In IVC, the topology changes frequently and the vehicles communicate between them using radio channels. Since the bandwidth is limited and the topology of the network can generate bottlenecks, it is necessary to reduce the useless transmissions in order to decrease the traffic and to guarantee high QoS in the network.


    It is defined as the division of network into different virtual groups, based on certain rules in order to differentiate the nodes allocated to other sub-network [1]. Or in simple words we can say that clustering is defined as virtual partitioning of nodes into sub networks according to geographical area. A typical cluster structure consisting of a cluster head node and gateway node designated in each cluster is shown in Figure 1. This setup helps in organizing the packet flow to the destined node (in any cluster) through gateway nodes.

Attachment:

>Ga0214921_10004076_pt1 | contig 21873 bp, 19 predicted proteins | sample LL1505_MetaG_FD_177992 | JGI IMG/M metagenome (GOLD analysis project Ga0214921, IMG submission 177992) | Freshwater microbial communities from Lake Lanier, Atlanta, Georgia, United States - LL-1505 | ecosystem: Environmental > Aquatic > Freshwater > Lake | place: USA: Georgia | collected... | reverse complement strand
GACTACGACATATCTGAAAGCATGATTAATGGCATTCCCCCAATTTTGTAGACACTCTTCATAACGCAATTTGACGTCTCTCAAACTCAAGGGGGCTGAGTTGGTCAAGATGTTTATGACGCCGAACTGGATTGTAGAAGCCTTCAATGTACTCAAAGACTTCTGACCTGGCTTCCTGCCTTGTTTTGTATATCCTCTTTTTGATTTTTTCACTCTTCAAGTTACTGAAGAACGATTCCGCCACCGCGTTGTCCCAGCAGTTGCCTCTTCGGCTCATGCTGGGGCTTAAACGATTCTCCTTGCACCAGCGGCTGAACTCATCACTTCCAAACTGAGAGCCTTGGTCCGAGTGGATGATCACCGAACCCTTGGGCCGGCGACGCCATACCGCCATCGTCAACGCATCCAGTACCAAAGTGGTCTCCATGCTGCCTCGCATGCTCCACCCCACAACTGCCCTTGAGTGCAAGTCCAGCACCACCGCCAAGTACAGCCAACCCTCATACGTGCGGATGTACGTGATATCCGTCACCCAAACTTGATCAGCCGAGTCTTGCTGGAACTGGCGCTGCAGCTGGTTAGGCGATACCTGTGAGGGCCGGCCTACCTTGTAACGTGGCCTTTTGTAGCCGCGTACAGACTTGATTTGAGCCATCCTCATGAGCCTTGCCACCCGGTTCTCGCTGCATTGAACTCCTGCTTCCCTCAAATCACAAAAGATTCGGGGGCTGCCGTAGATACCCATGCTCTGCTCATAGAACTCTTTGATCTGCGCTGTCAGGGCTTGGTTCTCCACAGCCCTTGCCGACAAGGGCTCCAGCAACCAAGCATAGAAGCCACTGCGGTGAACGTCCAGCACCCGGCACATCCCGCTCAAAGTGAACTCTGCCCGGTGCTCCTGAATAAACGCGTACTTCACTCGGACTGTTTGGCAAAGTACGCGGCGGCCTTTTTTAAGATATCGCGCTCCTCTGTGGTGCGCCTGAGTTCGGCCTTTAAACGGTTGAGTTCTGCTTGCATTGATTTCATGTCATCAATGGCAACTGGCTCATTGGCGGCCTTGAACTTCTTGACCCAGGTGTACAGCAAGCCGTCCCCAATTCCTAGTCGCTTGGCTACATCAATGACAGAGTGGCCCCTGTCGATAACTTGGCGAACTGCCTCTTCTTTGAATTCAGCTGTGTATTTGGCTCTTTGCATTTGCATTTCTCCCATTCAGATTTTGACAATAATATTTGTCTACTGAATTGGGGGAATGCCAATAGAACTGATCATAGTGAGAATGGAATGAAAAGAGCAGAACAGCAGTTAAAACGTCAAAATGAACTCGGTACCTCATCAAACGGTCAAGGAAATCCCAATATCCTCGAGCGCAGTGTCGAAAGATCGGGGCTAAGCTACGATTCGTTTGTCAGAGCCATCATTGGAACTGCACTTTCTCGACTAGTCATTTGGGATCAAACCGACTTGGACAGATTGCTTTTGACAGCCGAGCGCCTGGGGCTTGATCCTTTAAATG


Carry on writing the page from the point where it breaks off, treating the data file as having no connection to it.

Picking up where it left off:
hi (, r) = h (i, k) ir k

    i=1,,4, with = r f


    and x is the distance between sender and receiver in meters (m); is the traffic density in vehicles per kilometer (veh/km); r is the transmission range in meters (m) with certain transmission power, f is the message rate, h (i,k) is the

    Figure 1: A typical Cluster structure

  4. Proposed Mechanism